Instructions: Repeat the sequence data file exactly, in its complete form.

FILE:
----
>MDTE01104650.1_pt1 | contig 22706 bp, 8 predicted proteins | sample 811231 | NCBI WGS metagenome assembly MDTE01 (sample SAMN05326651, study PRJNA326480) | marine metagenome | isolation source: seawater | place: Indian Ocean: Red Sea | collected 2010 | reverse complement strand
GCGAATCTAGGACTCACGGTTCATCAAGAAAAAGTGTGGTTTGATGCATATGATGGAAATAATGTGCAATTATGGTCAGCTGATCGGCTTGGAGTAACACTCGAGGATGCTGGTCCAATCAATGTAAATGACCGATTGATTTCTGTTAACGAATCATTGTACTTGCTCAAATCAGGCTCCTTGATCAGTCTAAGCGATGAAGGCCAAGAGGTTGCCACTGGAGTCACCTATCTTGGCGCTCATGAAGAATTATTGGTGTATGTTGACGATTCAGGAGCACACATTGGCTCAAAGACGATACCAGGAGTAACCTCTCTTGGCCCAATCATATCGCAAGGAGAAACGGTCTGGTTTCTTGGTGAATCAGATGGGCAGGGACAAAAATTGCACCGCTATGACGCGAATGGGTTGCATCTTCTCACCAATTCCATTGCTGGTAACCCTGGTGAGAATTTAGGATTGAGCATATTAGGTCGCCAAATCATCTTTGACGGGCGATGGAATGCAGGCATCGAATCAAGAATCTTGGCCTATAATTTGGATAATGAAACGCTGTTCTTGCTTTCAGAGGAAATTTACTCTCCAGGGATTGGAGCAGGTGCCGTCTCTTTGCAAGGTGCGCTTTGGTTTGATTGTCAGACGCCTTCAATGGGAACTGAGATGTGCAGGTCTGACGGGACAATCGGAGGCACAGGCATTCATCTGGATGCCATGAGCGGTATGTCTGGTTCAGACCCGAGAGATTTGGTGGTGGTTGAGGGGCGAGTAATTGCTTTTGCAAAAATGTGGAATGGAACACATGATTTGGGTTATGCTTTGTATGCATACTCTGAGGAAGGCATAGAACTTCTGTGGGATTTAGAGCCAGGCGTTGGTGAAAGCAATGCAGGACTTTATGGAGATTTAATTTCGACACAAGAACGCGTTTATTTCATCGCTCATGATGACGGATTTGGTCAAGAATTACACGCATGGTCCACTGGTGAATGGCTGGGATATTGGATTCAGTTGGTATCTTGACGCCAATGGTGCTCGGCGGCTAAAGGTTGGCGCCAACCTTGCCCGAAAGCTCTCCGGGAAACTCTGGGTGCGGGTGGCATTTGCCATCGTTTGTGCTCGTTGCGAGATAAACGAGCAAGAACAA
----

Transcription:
>MDTE01104650.1_pt1 | contig 22706 bp, 8 predicted proteins | sample 811231 | NCBI WGS metagenome assembly MDTE01 (sample SAMN05326651, study PRJNA326480) | marine metagenome | isolation source: seawater | place: Indian Ocean: Red Sea | collected 2010 | reverse complement strand
GCGAATCTAGGACTCACGGTTCATCAAGAAAAAGTGTGGTTTGATGCATATGATGGAAATAATGTGCAATTATGGTCAGCTGATCGGCTTGGAGTAACACTCGAGGATGCTGGTCCAATCAATGTAAATGACCGATTGATTTCTGTTAACGAATCATTGTACTTGCTCAAATCAGGCTCCTTGATCAGTCTAAGCGATGAAGGCCAAGAGGTTGCCACTGGAGTCACCTATCTTGGCGCTCATGAAGAATTATTGGTGTATGTTGACGATTCAGGAGCACACATTGGCTCAAAGACGATACCAGGAGTAACCTCTCTTGGCCCAATCATATCGCAAGGAGAAACGGTCTGGTTTCTTGGTGAATCAGATGGGCAGGGACAAAAATTGCACCGCTATGACGCGAATGGGTTGCATCTTCTCACCAATTCCATTGCTGGTAACCCTGGTGAGAATTTAGGATTGAGCATATTAGGTCGCCAAATCATCTTTGACGGGCGATGGAATGCAGGCATCGAATCAAGAATCTTGGCCTATAATTTGGATAATGAAACGCTGTTCTTGCTTTCAGAGGAAATTTACTCTCCAGGGATTGGAGCAGGTGCCGTCTCTTTGCAAGGTGCGCTTTGGTTTGATTGTCAGACGCCTTCAATGGGAACTGAGATGTGCAGGTCTGACGGGACAATCGGAGGCACAGGCATTCATCTGGATGCCATGAGCGGTATGTCTGGTTCAGACCCGAGAGATTTGGTGGTGGTTGAGGGGCGAGTAATTGCTTTTGCAAAAATGTGGAATGGAACACATGATTTGGGTTATGCTTTGTATGCATACTCTGAGGAAGGCATAGAACTTCTGTGGGATTTAGAGCCAGGCGTTGGTGAAAGCAATGCAGGACTTTATGGAGATTTAATTTCGACACAAGAACGCGTTTATTTCATCGCTCATGATGACGGATTTGGTCAAGAATTACACGCATGGTCCACTGGTGAATGGCTGGGATATTGGATTCAGTTGGTATCTTGACGCCAATGGTGCTCGGCGGCTAAAGGTTGGCGCCAACCTTGCCCGAAAGCTCTCCGGGAAACTCTGGGTGCGGGTGGCATTTGCCATCGTTTGTGCTCGTTGCGAGATAAACGAGCAAGAACAA